When Charlotta Norgaard was diagnosed 12 years ago with Lupus, an autoimmune disease, she would lie in bed, throw the sheet over her face and cry. Getting dressed was a battle. Sleep was nearly impossible.
“If I turned in my sleep I would wake up in screaming pain just from having moved,” she said.
Norgaard, 42, CEO of Patient Protocol, a mobile health-monitoring tool, tried a number of remedies, obsessively altering her diet, environment and medication in search of something—anything—to alleviate her chronic pain.
Help finally arrived from an unexpected source—art.
Whether it’s painting, singing or writing, a growing number of people suffering from chronic pain are using the creative arts as a form of therapy. An estimated 100 million adults suffer from chronic pain in the United States, according to a 2008 study published in the Journal of Pain. Medical authorities say different forms of creative expression can offer fulfillment and relief to many who might feel enslaved by their pain.
When Norgaard is in a bad state of chronic pain, she puts on some classical or heavy metal music and cranks up the volume. She dips a brush into her acrylics and begins to throw paint on canvas.
“It’s like I zone out from real life. Pain doesn’t exist there—all you hear is music, all you see is painting,” she said. “I don’t have to deal with it in my mind and my heart, and I don’t feel the pain at that time.”
When she puts down her brush an hour or so later and steps back from her abstract-style creation—an externalization of her suffering—it feels as if she’s coming off a pleasant high, she said. As the reality of the pain slowly returns to her, the intensity seems diminished.
There is no pill that fixes chronic pain, said Dr. Paul Zeltzer, co-founder of Whole Child LA, a private practice in Los Angeles for treating afflicted children and young adults; opioids are not very effective. Although they might dull the senses, they don’t attack the cause of the pain, so it’s important for those suffering from chronic pain to find additional modalities of pain management that work for them, whether it is exercise, hypnotherapy or art therapy, he said.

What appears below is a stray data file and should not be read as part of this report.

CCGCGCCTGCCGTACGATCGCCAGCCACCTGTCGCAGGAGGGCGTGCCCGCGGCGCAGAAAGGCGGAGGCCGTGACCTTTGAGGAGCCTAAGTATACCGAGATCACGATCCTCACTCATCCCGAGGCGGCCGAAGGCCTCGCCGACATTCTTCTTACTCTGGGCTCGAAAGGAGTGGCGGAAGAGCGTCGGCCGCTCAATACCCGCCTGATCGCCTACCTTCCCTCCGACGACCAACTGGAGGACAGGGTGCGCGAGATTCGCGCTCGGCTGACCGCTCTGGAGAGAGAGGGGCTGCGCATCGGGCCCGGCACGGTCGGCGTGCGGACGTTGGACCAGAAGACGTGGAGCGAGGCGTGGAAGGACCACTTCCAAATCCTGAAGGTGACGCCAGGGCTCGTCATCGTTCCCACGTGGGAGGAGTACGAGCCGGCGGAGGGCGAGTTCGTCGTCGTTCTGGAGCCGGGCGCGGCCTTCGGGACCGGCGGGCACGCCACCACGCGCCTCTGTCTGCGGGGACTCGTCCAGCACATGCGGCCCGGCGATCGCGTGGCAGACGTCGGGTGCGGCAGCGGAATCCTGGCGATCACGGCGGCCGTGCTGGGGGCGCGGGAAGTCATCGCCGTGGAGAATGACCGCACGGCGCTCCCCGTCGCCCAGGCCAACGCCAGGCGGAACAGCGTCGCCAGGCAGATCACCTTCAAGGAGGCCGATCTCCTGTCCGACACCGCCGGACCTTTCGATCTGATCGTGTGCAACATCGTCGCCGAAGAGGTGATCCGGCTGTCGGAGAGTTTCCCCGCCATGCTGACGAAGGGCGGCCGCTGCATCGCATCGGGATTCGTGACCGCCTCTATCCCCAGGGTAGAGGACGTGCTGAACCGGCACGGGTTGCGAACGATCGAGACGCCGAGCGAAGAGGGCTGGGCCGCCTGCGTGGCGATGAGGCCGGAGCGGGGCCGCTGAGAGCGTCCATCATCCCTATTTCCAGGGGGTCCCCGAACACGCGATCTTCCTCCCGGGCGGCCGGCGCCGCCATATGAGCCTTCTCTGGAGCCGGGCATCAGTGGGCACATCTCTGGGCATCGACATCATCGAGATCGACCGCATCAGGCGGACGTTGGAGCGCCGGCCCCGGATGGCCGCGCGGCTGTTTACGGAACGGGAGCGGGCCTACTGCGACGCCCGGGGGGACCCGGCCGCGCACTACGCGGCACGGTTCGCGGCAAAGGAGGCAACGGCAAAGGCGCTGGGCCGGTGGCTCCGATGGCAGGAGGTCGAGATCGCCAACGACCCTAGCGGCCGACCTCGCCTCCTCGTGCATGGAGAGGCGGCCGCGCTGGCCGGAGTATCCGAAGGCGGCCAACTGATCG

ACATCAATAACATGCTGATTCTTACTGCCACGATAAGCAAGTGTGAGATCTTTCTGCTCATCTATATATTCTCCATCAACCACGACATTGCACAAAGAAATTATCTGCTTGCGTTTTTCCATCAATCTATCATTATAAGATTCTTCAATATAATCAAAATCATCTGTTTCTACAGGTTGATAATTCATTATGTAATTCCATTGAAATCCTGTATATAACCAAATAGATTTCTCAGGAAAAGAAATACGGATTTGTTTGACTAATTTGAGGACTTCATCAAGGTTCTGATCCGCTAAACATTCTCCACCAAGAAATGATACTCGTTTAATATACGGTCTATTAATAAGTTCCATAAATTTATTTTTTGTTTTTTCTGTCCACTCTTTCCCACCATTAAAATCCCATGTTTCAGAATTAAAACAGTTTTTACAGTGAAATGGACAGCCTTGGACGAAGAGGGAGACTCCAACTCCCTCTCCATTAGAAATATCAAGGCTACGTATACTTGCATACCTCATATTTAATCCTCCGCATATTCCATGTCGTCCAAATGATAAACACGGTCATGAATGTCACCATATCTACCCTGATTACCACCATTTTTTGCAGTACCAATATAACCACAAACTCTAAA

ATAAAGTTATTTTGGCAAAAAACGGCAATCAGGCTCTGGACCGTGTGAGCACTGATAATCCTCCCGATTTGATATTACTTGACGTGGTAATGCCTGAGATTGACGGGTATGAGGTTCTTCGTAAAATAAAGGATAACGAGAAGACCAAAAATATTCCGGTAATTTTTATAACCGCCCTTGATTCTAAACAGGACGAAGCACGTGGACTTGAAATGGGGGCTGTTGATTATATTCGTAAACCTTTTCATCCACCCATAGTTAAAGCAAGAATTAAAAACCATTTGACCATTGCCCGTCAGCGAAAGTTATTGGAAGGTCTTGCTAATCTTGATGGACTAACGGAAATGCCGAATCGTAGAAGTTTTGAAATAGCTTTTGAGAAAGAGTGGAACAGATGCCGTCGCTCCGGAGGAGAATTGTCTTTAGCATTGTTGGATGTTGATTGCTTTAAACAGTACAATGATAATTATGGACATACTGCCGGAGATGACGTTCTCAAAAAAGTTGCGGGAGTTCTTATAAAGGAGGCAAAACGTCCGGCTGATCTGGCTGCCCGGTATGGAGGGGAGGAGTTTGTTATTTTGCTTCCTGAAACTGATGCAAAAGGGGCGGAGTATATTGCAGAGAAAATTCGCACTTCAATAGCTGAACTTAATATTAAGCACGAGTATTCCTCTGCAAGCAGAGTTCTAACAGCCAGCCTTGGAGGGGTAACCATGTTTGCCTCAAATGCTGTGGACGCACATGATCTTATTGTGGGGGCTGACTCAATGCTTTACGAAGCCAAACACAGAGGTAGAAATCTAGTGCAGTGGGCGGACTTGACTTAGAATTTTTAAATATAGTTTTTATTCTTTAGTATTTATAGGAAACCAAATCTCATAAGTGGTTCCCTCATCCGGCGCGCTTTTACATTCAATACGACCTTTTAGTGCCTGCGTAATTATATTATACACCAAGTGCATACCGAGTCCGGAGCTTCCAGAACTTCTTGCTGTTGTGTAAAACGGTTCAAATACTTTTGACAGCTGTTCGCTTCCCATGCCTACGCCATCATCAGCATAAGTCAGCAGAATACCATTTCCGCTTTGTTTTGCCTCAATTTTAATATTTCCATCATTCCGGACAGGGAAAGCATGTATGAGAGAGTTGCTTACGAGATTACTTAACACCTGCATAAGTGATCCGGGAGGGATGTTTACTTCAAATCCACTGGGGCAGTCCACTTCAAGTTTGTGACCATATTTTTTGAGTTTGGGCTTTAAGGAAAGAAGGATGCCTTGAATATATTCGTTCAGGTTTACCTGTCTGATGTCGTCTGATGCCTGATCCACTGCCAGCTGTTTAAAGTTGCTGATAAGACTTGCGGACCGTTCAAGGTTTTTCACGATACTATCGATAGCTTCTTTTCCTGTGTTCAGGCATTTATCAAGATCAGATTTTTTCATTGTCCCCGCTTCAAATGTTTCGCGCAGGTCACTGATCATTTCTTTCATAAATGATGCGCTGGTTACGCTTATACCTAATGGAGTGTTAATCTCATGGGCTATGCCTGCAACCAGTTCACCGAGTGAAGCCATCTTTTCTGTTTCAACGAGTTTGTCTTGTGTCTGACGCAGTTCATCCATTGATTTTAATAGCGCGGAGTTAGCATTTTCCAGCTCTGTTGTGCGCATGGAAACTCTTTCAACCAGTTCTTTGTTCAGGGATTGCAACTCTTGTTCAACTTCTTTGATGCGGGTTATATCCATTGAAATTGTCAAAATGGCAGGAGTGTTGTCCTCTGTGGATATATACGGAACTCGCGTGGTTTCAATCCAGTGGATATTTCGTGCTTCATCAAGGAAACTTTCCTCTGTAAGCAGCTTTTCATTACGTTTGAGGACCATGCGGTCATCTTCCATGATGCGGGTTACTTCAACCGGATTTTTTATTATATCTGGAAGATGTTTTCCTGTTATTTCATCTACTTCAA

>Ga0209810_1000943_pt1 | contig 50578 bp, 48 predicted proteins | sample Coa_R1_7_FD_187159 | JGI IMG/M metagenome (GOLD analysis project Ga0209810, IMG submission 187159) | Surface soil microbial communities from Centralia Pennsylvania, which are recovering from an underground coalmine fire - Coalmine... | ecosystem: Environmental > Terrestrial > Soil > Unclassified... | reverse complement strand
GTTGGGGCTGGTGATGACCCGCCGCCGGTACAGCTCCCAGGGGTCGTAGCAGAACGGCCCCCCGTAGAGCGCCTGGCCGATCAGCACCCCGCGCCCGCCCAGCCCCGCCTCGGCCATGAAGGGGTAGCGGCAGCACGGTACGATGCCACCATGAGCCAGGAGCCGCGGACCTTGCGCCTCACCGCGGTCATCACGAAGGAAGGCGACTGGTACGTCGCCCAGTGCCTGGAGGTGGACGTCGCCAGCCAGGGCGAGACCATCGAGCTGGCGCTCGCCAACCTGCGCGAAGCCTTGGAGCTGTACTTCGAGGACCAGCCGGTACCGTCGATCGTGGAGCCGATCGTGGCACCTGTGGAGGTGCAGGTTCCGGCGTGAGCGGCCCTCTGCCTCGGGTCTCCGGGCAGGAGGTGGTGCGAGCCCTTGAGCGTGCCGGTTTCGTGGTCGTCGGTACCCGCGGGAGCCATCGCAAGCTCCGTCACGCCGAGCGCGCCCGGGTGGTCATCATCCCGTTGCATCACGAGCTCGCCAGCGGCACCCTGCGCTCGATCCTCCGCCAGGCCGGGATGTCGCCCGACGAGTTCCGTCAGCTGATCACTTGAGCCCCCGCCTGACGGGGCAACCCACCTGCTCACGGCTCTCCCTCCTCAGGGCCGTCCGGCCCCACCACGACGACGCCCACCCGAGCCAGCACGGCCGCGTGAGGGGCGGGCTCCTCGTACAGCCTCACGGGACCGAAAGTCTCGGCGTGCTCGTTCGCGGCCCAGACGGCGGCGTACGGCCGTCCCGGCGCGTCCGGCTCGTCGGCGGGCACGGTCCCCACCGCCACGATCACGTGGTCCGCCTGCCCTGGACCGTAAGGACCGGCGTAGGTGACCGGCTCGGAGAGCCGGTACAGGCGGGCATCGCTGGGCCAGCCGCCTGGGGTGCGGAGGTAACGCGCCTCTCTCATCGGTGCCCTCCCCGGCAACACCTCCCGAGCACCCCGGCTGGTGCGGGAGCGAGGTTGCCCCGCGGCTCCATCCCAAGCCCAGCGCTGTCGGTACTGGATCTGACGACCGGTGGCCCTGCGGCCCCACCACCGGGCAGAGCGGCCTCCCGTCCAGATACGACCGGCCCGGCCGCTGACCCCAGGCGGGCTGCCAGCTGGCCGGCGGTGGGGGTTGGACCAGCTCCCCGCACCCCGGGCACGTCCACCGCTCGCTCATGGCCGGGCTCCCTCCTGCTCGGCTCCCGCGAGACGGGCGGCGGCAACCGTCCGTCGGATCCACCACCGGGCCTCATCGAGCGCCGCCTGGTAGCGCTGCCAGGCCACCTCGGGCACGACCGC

Someone with chronic pain who engages in some form of “creative expression,” such as painting, steers impulses away from the “bother center” of the brain, explained Zeltzer. While she or he might experience pain in the background, it becomes easier to concentrate on new perceptions and not be dominated by those that are less pleasurable. Diverting attention away from pain sensations allows people to “rewire” or “reboot” areas of the brain involved in pain perception, he said. “Distraction is a very powerful mechanism.”
Daniel Lyman, a psychotherapist specializing in chronic pain, uses a related cognitive behavioral technique at the Pain Psychology Center in Beverly Hills. Preoccupation with pain exacerbates pain-sensations by creating internal anxiety, he said, causing more instances of pain “flare-ups.” His practice focuses not only on managing people’s pain, but eliminating the symptoms by “rewiring” the pain perception centers of the brain.
“The goal of a lot of our work is growing new neural pathways so that your brain isn’t preoccupied with pain, and art is a great way to do that,” said Lyman.
This pain technique is effective not only for visual arts, but for auditory ones as well.
Alison Murphy, 53, an acupuncturist and sound healing facilitator, uses her voice to manage her discomfort.
Murphy was in a movie theatre two years ago when she took a bite of popcorn and noticed her lips and tongue were numb. In the following weeks she started experiencing migraines and sharp pains throughout her body.
She was diagnosed with late-stage neurological Lyme disease, which, like Lupus, is associated with not only physical chronic pain symptoms, but also cognitive problems, such as memory loss and fatigue.
Murphy recently started a Lyme support group on Meet-up to build community and share information about remedial techniques, including this “toning” therapy.
“By the third or fourth session people are just singing and opening their voices and letting it out,” she said. “It can be so, so beautiful to sit in a group and received other’s vibrations and give the healing vibrations.”
Creative expression is not only a way to be distracted from pain; it’s also a tool for taking better control of it.
Psychotherapist Ruschelle Khanna, author of 30 Days of Prayer: Healing Autoimmunity for Women, uses her personal experiences with chronic pain to facilitate a women’s therapy group that uses writing as a tool to manage their pain.
In March 2014, after her usual CrossFit workout, Khanna felt a strange tightness in her neck. Within two months she was experiencing seizure-like spasms in her back and says she felt as though she were being electrocuted and her head was on fire. Five months later she was diagnosed with Lyme disease.
Writing allowed Khanna to become more mindful of what was happening in her body and work through her pain, utilizing it as a motivational force, she said.
Changes in diet, exercise and medication can only do so much. Ultimately many chronic pain sufferers discover through trial and error that the best way to alleviate their misery is to let it out. For Murphy, her writing is “like art, painting, moving, singing or any other type of creative arts —you’re expressing your pain,” she said. “The person who can express their pain is not the person who is repressing it.”
All paintings by Charlotta Norgaard